A Strong Case of Linsanity

Friday, February 17, 2012


Linsanity is spreading like wildfire, fueled in part by the media's fascination with New York Knicks point guard Jeremy Lin's Cinderella story.  Brooke speaks to NPR sports correspondent Mike Pesca, who says that despite his over saturation, Lin's story of overlooked bench-warmer turned NBA superstar has all the elements of a great sports story.

Mega Ran - Jeremy Lin Rap

Comments [4]

Chris Gray from New Haven, CT

My first love, at 11, was my sister's best friend Cathy Kelly a half Irish, half Japanese girl whose mother became a beloved local waitress long after Cathy died in a car accident at 19 and our family's forced exit from a community enraged over the African-American school principal who moved into the next house built after ours. Despite the skiing accident caused amnesia that left me incapable of recalling my vow to myself to return and marry her, I retained a "prejudice FOR Asians", explaining that not all bias is against. In the '70s, that left me vulnerable to a Taiwanese spy on my anti-nuclear activism.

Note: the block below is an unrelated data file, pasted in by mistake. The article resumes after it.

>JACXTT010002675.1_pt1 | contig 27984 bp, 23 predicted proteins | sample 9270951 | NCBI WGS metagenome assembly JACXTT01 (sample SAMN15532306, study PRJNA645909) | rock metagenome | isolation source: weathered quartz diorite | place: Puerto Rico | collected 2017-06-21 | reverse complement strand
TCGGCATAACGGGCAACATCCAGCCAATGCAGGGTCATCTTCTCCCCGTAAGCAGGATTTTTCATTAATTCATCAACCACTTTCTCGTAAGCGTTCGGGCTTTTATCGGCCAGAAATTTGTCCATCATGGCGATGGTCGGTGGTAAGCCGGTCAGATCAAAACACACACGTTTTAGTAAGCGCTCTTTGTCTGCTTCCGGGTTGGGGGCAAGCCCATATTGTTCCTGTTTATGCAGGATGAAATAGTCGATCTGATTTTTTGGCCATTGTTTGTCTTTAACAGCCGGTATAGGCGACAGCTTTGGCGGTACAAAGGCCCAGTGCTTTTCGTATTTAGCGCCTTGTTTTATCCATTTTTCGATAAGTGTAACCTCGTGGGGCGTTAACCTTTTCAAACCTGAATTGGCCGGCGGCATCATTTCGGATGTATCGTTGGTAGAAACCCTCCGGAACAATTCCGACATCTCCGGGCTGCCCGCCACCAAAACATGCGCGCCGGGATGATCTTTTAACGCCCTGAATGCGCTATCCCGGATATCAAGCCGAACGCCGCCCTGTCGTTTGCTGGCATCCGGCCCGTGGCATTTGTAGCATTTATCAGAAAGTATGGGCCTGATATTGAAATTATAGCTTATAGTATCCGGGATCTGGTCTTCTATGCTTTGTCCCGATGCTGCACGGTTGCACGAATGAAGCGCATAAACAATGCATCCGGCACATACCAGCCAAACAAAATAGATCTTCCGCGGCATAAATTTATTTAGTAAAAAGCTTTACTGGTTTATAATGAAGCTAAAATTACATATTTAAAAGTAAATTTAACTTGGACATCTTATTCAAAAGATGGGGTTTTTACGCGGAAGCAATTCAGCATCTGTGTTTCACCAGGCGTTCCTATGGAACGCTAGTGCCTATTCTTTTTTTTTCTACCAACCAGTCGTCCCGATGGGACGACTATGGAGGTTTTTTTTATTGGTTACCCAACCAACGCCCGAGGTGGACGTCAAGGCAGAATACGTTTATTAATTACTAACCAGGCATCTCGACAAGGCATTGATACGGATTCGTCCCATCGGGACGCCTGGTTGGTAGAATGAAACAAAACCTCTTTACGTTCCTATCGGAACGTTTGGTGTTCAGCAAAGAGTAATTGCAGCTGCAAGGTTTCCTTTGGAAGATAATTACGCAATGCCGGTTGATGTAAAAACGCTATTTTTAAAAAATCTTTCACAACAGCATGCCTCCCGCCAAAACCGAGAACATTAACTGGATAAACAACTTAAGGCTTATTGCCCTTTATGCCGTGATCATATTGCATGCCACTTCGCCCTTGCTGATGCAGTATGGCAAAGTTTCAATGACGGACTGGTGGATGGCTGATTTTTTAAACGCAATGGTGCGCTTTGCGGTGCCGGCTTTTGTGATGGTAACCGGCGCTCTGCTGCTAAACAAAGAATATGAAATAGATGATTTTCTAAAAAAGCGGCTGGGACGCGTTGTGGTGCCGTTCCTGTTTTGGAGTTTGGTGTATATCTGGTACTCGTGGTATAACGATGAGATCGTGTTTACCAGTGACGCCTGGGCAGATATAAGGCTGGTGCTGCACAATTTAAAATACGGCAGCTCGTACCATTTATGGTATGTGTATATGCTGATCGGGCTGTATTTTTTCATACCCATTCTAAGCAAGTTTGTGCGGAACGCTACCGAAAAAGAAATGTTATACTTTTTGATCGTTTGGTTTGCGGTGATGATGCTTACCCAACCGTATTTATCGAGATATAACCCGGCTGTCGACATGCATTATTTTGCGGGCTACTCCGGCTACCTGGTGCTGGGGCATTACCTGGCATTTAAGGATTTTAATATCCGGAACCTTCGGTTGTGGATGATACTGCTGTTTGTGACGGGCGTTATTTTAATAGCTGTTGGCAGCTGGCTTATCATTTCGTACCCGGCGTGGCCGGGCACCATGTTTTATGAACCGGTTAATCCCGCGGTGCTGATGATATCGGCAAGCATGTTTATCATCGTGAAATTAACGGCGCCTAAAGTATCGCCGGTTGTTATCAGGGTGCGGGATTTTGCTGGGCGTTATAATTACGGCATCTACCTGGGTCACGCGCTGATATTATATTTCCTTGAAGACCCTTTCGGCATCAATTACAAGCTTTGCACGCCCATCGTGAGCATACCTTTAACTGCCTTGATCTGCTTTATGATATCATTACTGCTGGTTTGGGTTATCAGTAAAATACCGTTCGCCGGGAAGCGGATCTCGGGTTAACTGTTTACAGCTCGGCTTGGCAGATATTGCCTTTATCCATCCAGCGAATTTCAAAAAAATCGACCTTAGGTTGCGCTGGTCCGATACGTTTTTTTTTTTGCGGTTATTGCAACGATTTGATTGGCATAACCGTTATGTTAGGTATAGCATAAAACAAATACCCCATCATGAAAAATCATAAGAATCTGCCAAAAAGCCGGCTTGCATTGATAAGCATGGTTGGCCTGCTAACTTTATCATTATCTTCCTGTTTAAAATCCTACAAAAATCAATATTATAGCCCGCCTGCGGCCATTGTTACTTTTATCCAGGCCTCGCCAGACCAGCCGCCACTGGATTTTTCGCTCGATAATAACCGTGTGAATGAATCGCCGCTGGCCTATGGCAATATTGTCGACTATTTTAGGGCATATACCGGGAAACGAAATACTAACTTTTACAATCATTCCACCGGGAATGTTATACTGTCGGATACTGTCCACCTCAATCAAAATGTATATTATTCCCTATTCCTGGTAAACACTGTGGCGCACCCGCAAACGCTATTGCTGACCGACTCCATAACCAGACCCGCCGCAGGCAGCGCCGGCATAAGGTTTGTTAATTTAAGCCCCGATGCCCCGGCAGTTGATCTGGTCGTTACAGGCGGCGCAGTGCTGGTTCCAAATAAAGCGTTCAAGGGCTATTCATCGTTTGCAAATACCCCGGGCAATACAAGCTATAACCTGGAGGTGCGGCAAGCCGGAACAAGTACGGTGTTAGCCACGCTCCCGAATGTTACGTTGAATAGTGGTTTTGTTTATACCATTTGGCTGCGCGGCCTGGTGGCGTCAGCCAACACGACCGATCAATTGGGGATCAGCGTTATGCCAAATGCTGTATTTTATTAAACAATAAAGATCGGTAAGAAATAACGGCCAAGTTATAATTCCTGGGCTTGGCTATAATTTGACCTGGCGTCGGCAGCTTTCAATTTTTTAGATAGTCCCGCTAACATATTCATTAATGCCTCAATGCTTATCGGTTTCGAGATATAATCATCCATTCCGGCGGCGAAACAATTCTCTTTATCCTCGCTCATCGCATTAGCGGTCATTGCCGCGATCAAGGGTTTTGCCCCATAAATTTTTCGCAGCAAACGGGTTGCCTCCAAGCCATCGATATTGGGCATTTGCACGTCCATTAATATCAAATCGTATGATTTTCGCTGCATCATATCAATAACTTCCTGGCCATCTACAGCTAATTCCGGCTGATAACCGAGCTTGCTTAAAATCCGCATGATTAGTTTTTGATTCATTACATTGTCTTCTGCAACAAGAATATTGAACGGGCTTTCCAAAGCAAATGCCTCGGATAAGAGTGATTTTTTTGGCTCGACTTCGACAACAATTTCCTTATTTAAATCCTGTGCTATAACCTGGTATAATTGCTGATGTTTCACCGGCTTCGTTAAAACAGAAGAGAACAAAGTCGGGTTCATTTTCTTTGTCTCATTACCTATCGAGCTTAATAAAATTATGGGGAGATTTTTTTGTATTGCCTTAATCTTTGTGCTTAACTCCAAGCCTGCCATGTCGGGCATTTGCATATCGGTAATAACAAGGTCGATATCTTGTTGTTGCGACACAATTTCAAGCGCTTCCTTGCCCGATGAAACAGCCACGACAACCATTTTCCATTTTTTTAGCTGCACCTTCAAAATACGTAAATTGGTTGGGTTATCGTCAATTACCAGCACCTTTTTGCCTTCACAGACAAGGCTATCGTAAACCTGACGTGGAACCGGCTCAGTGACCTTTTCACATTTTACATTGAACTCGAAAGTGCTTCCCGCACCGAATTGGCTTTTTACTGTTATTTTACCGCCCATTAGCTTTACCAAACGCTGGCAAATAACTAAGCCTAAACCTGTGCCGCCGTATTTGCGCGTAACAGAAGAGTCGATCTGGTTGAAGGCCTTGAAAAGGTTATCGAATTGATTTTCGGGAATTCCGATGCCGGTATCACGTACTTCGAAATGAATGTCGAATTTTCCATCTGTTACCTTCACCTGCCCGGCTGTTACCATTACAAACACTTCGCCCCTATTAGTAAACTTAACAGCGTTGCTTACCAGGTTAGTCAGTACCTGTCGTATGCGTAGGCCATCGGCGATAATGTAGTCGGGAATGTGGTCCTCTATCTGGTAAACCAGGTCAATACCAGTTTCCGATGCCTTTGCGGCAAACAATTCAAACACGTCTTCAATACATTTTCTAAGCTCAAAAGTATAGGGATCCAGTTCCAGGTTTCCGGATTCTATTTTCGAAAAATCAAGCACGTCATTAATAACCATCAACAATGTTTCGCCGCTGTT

For years I hoped that Yale would relieve the unrelenting racial tensions here in New Haven when it discovered the wealth (both actual and in intellectual prestige) represented by admitting more Asians to lower them. They did but it didn't work, as memory would have showed me had it worked and as the South Central L.A. riots showed later, after the verdict in Rodney King's beating.

Still, while no sports fan, I was happy for Yao Ming and, now, for Jeremy Lin. I'm not crazy about him. I haven't taken back my scrawl on the D.C. Chinese embassy wall on the 2nd anniversary of the Tienanmen Square massacre, "Killing Yoke" but you could add Greece, Syria and the U.S. to the nations that are.

Feb. 23 2012 01:52 AM
dh from NYC

While, as Mike Pesca says, Lin may be the first Asian-AMERICAN in the NBA in over 50 years (and I have no idea if this is true), he certainly isn't the first Asian. What about Yao Ming? Or is his story not Cinderella enough because he was the tallest player in the NBA?

Feb. 18 2012 08:15 AM
Philip Prindeville from Portland, OR

You could lead with a piece on the Daily Caller article on Media Matters, or you could bury any lead that's potentially embarrassing to George Soros and do a fluff piece on basketball instead...

No surprise which one you went with.

Feb. 18 2012 03:01 AM
Ben Hauck from Astoria, NY

Lest we forget the word "racial."

A comment about a race is a "racial" comment.
A comment *against* a race is a "racist" comment.

Comments about race aren't necessarily against race. Distinction does not necessarily imply discrimination.

Feb. 17 2012 11:35 PM

Leave a Comment

Email addresses are required but never displayed.